Rocker, entrepreneur, and reality-show star Gene Simmons is renowned for his thunder-god bass lines, bloody tongues, and demonic stacked-heel footwear — but also for his blistering salesmanship and his wily way with start-ups.
For the 45 years that he's made such pitches, Simmons has done so in the name of his metal enterprise with Paul Stanley: KISS comic books, KISS condoms, KISS caskets, and more. Now Simmons is focused on celebrating himself, with "Gene Simmons — The Vault Experience: 1966-2016."
This limited-edition, 10-CD set of solo material (along with a photo book, medallion, and miniaturized Gene "businessman" action figure) comes in an actual metal vault, weighing in at 38 pounds. Simmons is hawking that weighty collection at two different — and decidedly fascinating — price points at the website Genesimmonsvault.com.
The more outlandish is the $50,000 "Gene Simmons at your party experience," where he and the "Vault" will home-entertain you and up to 25 guests for two hours. The more popular is the standard $2,000 "Gene Simmons Vault experience," in which Simmons will come to your town and hand your "Vault" to you. He'll do that for Philly-area "Vault" owners and one guest apiece this Sunday at the Trocadero in a meet-and-greet running from 11 a.m. to 7 p.m.
Simmons will sign, tell stories, play a few songs, and maybe host a special guest or two. We spoke to him by phone in advance.
Shall we discuss Donald Trump, with whom you worked on Celebrity Apprentice?
No matter what your question is, first, nobody knows who I voted for, and secondly, it's none of anybody's business. When people do ask, they're being fascists in a way, because that's your right to privacy. That's why the founding fathers put up the curtain. Besides, I don't think that it is right or fair that people judge you according to who you voted for, be it Hillary Clinton or Donald Trump.
Let's talk about this box…
You can't call it a box set. I hasten to call it that because it is the Godzilla of all box sets. It's about three feet tall, and 38 pounds. Picking it up, you simply can't do it with one hand. Plus, there is personal stuff from me in each box set so that no two vaults are the same.
This sounds — and is — pricey, not so much for the casual Gene Simmons fan.
I didn't care what it cost. I wanted to do it the way I wanted to do it because I am not a fan of the "cloud." Cloud schmoud, everything is like a popcorn fart. You can't touch it or look at it in the "cloud." It's just all up in the air somehow. When I was a kid, there was album art. You could look at the covers. You collected it.
Yes. So, I wanted to offer something that was like a Rolls Royce. It's not ever going to go "on sale." It's only available in one form, take it or leave it. So we're only making a few thousand vaults – 5,000 around the world. First come, first serve. The cost is two-grand apiece. But there's more. If you live, say, in New Zealand, I will hand-deliver it to your house. The flight tickets, the security, the hotel stay — that's on me. I'll lose money flying that around the world, but I can afford to do it. I'm rich.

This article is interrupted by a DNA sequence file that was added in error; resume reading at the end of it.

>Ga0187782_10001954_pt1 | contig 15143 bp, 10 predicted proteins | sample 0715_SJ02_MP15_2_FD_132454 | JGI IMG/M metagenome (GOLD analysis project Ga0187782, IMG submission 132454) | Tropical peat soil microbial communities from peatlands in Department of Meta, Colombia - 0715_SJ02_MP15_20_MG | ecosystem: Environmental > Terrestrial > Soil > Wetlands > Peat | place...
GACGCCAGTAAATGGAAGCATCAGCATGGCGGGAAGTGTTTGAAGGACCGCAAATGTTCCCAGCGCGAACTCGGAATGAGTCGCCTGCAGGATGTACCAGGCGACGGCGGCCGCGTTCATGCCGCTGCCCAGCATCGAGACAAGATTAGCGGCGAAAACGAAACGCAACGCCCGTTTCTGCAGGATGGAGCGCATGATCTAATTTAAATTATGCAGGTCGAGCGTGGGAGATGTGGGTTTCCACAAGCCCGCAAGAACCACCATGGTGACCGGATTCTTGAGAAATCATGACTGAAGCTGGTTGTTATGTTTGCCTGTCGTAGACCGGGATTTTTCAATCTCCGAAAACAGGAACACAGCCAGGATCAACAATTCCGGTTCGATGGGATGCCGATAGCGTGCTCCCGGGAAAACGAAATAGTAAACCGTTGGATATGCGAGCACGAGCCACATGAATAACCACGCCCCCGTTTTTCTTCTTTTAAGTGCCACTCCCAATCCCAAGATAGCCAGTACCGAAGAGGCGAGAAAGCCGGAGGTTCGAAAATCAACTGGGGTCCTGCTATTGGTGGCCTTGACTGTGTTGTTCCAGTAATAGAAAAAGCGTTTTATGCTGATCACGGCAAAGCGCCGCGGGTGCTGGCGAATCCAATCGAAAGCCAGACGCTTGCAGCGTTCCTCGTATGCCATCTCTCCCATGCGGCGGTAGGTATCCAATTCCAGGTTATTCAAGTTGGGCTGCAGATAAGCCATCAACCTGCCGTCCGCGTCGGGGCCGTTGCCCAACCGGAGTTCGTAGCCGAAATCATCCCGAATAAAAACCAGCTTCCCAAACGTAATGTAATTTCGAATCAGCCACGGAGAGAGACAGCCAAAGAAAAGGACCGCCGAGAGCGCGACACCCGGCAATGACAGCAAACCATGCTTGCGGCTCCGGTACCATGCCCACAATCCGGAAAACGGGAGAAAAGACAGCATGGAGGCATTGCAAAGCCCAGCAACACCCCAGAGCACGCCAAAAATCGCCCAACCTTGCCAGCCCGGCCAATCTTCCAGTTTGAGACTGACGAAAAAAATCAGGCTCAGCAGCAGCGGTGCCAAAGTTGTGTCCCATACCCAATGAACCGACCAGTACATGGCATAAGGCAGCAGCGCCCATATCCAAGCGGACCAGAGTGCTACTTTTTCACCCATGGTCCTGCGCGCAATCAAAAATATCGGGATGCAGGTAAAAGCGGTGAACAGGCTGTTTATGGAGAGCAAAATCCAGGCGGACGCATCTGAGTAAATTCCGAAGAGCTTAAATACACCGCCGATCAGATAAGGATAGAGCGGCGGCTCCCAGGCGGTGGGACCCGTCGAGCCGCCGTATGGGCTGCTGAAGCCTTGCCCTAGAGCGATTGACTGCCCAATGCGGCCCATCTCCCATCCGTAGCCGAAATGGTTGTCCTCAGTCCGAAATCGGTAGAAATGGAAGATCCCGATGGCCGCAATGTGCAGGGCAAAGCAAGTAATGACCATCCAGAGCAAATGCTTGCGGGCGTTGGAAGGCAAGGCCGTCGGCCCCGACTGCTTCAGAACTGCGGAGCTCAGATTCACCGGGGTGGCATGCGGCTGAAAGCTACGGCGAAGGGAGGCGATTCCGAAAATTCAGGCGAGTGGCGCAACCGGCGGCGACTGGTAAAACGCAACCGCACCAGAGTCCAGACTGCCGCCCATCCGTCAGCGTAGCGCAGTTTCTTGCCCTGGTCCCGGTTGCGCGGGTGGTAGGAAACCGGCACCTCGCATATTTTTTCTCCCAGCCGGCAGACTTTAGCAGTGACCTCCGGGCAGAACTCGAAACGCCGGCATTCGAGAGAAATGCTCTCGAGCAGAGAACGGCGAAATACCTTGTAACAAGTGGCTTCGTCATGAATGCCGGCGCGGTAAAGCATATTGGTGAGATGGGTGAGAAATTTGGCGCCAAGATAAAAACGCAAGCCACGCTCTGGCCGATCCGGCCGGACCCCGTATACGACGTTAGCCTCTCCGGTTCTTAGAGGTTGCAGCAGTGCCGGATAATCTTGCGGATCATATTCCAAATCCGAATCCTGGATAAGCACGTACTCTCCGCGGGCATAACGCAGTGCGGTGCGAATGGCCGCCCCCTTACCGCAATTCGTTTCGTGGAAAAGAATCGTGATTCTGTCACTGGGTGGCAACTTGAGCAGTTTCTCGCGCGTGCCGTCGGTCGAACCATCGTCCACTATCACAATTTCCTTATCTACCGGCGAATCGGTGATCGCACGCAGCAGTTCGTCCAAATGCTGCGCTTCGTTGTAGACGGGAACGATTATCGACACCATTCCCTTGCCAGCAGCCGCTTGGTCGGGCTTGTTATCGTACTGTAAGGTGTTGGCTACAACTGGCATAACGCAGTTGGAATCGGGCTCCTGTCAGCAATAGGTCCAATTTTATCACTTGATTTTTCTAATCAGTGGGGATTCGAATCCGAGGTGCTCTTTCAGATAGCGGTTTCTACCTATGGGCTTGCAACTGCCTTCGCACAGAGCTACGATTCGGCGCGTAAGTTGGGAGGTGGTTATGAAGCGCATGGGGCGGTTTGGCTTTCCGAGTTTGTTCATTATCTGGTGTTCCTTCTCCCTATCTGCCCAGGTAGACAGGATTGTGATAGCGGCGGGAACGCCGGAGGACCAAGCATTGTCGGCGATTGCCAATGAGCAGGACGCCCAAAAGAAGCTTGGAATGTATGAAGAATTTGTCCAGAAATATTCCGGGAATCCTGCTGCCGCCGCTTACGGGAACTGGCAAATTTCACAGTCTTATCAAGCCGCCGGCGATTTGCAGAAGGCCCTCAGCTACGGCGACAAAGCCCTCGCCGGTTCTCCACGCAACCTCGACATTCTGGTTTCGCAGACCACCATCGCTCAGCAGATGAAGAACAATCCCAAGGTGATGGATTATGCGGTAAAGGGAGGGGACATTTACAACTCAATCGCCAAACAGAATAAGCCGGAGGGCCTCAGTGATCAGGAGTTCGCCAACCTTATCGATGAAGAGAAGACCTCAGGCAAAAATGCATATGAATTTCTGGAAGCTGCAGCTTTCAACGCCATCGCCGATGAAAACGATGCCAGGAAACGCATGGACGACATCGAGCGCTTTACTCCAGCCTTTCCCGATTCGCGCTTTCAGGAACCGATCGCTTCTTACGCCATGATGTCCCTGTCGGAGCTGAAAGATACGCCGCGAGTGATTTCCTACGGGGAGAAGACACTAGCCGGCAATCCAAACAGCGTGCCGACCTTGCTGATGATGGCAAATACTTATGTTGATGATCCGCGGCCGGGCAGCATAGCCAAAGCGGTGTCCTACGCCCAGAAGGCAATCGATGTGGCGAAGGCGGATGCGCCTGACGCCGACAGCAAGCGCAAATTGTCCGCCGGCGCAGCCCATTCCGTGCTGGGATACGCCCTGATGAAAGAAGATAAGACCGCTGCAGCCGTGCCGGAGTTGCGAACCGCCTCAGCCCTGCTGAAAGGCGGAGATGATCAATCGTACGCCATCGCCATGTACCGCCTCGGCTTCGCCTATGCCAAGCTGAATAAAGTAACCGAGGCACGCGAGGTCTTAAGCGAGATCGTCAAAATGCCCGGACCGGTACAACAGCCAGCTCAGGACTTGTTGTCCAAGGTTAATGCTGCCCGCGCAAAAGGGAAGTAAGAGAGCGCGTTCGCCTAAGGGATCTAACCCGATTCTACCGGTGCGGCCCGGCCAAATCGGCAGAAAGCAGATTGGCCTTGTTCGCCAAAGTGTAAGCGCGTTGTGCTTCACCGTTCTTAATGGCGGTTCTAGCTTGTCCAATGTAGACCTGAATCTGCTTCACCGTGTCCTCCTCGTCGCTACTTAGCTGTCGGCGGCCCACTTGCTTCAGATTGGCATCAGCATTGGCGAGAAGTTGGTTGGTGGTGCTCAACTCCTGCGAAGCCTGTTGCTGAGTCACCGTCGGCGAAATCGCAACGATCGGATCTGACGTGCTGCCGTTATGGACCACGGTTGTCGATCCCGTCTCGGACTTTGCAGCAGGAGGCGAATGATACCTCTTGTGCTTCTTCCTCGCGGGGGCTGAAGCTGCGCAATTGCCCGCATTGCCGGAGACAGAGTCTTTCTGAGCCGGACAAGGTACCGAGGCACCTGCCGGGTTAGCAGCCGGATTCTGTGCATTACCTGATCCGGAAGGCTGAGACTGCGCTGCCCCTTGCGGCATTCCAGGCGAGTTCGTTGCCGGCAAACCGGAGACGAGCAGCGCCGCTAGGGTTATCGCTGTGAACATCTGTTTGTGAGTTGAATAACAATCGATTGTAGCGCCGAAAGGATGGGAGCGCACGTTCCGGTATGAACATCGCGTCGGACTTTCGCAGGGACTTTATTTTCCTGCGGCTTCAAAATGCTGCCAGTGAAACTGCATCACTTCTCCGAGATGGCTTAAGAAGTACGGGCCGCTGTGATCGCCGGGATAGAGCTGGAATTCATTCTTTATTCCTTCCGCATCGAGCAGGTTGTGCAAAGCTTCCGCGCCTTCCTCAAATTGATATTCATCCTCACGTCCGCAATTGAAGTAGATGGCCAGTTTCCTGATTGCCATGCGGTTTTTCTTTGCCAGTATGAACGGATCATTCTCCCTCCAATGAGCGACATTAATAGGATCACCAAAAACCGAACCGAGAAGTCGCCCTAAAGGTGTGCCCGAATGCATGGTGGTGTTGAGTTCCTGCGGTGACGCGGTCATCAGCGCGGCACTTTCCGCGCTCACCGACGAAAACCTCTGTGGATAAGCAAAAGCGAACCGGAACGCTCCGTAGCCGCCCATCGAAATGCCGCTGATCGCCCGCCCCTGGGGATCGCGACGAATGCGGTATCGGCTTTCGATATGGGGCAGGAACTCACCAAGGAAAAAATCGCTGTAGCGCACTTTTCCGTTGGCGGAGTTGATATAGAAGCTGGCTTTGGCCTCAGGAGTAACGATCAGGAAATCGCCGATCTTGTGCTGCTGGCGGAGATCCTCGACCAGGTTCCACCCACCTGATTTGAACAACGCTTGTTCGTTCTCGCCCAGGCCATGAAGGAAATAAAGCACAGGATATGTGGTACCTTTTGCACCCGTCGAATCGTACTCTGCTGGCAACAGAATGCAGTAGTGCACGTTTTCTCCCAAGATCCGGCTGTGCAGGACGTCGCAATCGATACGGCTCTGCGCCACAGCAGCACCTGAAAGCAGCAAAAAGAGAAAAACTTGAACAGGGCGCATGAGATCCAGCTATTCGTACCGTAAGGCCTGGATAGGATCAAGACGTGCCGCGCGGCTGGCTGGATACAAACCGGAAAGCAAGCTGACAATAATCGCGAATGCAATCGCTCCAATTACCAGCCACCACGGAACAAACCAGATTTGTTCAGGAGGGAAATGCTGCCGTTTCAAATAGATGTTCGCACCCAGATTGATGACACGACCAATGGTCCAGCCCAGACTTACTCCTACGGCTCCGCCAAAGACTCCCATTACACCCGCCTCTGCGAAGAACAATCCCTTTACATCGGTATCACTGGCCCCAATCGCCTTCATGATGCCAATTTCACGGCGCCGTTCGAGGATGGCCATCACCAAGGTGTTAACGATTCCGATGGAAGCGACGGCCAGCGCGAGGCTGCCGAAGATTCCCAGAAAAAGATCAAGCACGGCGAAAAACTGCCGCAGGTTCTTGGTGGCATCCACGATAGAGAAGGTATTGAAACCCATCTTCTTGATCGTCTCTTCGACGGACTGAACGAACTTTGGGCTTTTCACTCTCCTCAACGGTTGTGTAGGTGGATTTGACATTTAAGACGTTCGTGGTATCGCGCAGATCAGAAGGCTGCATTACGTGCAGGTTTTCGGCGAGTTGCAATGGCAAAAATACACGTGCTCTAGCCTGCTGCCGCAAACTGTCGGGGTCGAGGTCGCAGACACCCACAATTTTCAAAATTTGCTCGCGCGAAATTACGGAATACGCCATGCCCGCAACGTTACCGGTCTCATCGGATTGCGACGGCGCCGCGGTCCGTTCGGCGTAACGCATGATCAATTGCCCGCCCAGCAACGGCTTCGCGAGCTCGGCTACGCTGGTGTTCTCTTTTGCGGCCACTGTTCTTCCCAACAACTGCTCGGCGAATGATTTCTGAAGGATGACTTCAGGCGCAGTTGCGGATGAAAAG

And you're unabashedly and unashamedly proud of that.
Because I worked hard for it. Some people feel awkward about admitting it. I don't. I worked hard for every penny of that, and I'm in a position to do what I want. I don't really buy stuff. I don't care about stuff. I'm 68. I'm doing great, KISS is doing great. I have the Gene Simmons Band. I'm proud off all that. But I'd really have to say this Vault is the pinnacle. I care about creating something that hasn't been here before.
Speaking of something that hadn't been there previously: your songwriting collaboration with Bob Dylan. It's in the "Vault" with bits of you guys chatting in the studio, just as there is stuff with you and the Van Halens and Joe Perry. How did you get Dylan to write with you?
I asked him. Well, I asked his manager — just phoned and said that I wanted to write a song with Bob and how could that happen. You don't know if you don't ask. The worst thing he could have said was "no." Anyhow, I left the offer open, and two days later after my call, a van pulls up outside of my house — unmarked, mind you — with only Bob and an acoustic guitar inside. He told his driver to pick him up at the end of the day and we got to work. That's it.
You have always found interesting ways in which to monetize every aspect of your art form. What must a project have to catch your fancy?
It has to have meat. People like meat — maybe not many people, but those who do, love it.
Now, I'm highly unqualified at most things. I've written hundreds of songs, but I can't read music. McLaren Automotive charges millions of dollars for its luxury cars. They hired me to be part of the company, but I can't tell you anything about the engine. It's never about getting caught up in the minutiae, but the big picture.
What I'm getting at is that I have been thinking long and hard about dead record companies. That's only true, of course, because fans killed it. I don't accept that. I don't want some freckle-faced college kid to define when I've made enough money.